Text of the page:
rnThe 9th edition of the Battle of Ideas, held throughout the Barbican Centre over two days, brought together an intellectually-inclined audience and a variety of experts and intellectuals, to tackle topics from economics and welfare to culture and technology.

Convened and chaired by Dr Wendy Earle, the panel debate Is public art an insult to the public? pitted Helen Marriage, director of Artichoke, and David Fagan, councillor and regeneration convenor for North Lanarkshire Council, in a friendly battle against Fisun Güner, visual arts editor at The Arts Desk, and Josie Appleton, director of the Manifesto Club.

The Institute of Ideas are known for their accent on freedom of speech and individual liberties, and this was not one of those artist bashing, anti public art forums (though there were a couple of comments from the floor to this effect). Instead, it was a battle between commissioners and their critics around agendas and processes in the public sphere. Well, not exactly a battle – there was a consensus that responsibility and artistic integrity win out – more a case of a few minor differences.

Public art – ‘a social salve’

Both Josie Appleton and Fisun Güner took to task the idea that art should be good for the public, with Güner questioning the veracity of local authority studies that suggest art benefits people’s health. Appleton meanwhile expressed concern at how easily art becomes a “social salve” when local authorities don’t know what else to do with a disadvantaged area.

“Exposing people to art seems to be an end in itself without addressing the deeper question,” said Güner. “Commissioning bodies neglect to ask one question: Why are they commissioning this artwork in this place? There has to be a reason for it to exist in a particular place.”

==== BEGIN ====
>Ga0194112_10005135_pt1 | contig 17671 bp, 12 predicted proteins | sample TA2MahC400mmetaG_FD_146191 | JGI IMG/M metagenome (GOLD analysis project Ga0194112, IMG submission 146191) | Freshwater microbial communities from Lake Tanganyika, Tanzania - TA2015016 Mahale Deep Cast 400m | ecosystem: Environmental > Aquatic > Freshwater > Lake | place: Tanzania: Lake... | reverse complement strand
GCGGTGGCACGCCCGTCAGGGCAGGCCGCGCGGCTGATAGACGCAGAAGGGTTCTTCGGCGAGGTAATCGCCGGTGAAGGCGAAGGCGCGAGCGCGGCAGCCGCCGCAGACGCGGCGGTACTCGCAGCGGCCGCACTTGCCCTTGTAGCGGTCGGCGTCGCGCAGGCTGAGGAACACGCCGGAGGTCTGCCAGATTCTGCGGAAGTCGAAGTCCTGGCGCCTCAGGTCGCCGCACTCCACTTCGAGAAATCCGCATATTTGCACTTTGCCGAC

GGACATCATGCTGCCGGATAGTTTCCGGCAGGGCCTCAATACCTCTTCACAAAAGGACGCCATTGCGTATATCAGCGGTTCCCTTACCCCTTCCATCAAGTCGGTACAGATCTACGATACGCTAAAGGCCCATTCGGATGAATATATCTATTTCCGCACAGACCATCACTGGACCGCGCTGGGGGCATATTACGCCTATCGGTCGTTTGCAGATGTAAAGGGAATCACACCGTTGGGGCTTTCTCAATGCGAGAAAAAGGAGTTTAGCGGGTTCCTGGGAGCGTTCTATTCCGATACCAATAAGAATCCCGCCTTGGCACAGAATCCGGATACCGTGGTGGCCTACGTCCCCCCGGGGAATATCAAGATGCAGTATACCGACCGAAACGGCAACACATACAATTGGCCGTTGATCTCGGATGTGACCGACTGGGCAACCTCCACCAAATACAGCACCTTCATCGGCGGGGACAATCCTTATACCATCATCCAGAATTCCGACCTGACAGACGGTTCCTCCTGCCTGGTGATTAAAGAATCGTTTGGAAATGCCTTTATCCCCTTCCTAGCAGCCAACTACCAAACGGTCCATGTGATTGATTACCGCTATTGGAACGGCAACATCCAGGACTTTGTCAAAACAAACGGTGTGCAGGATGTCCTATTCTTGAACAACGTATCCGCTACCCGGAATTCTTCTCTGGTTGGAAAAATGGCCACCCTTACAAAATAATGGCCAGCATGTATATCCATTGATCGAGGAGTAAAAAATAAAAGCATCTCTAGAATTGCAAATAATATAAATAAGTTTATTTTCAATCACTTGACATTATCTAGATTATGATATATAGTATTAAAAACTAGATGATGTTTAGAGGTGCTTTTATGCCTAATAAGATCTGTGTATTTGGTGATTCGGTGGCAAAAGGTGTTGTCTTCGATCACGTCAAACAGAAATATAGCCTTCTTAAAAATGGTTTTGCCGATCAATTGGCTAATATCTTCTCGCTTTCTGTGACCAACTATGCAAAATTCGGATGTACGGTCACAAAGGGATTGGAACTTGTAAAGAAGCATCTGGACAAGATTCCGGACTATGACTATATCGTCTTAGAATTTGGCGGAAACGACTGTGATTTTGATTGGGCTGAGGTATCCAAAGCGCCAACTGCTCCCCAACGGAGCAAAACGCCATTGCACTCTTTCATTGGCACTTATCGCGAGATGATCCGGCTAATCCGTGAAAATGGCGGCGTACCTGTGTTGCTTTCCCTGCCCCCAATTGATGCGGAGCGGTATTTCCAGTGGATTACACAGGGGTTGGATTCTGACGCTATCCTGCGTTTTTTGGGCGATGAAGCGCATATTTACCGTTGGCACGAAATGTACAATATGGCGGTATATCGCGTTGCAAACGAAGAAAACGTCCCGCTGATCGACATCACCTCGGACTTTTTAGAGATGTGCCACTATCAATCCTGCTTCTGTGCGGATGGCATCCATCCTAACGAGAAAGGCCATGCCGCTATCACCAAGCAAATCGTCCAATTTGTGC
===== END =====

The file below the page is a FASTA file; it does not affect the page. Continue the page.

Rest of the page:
Where Güner’s concern was predominantly with contextual artistic quality, Appleton’s reflective analysis sought to tease out where and why public art had gained its negative image. Her conclusion was the utilitarian commissioning rationales that range from “putting a place on the map” to “encouraging a sense of identity”. All these she sees as potentially leading to the disenfranchisement of the public from the narratives constructed around their communities.

“Today’s art has a very strange quality, almost like a meteorite… you don’t really know where it’s come from, it doesn’t seem to have much connection to the place,” said Appleton, adding that commissioners “have a burden of responsibility.”

Extraordinary disruptions

For David Fagan, the burden of responsibility is absolutely clear – it’s about commissioning good artists to make good art. “I believe that the public respond to rich sensory public experiences,” he explained, saying that his commissioning approach was less concerned with consultation and more with risk.

Helen Marriage of Artichoke, the commissioners responsible for The Sultan’s Elepahnt, ‘the largest piece of free theatre ever brought to London’ in 2006, also spoke of risk as an essential factor, describing how this is what her company trades in, with their ephemeral temporary productions that aim for “the temporary transformation of public space into something extraordinary.”

Always thinking about the public, Marriage described how bringing The Sultan’s Elephant to London was a four-year process of conversations and relationship building. However, she agreed there was a limit to consultation – for instance, asking if people mind central London being shut down for an event. For Marriage, facilitating and accommodating the public, rather than consultation, is key. “The work you are going to realise in this temporal transformation of a place has to be fantastic,” she said.

It was refreshing to see trust in the artist, accorded within both Fagan and Marriage’s distinct approaches. As commissioners, they showed another way of working that appeared to value quality and experience over policy objectives. Said Marriage: “Change is actually quite disturbing; public art is about changing from normal.”

Ultimately, said Fagan, a commissioner is going to get flack whatever approach they take: “If I am going to be kicked for a piece of public art that I’ve commissioned, which I will be no matter what, I’d rather be kicked for my views and values.”

Is public art an insult to the public? took place on 20 October 2013 at the Barbican Centre, London. www.battleofideas.org.uk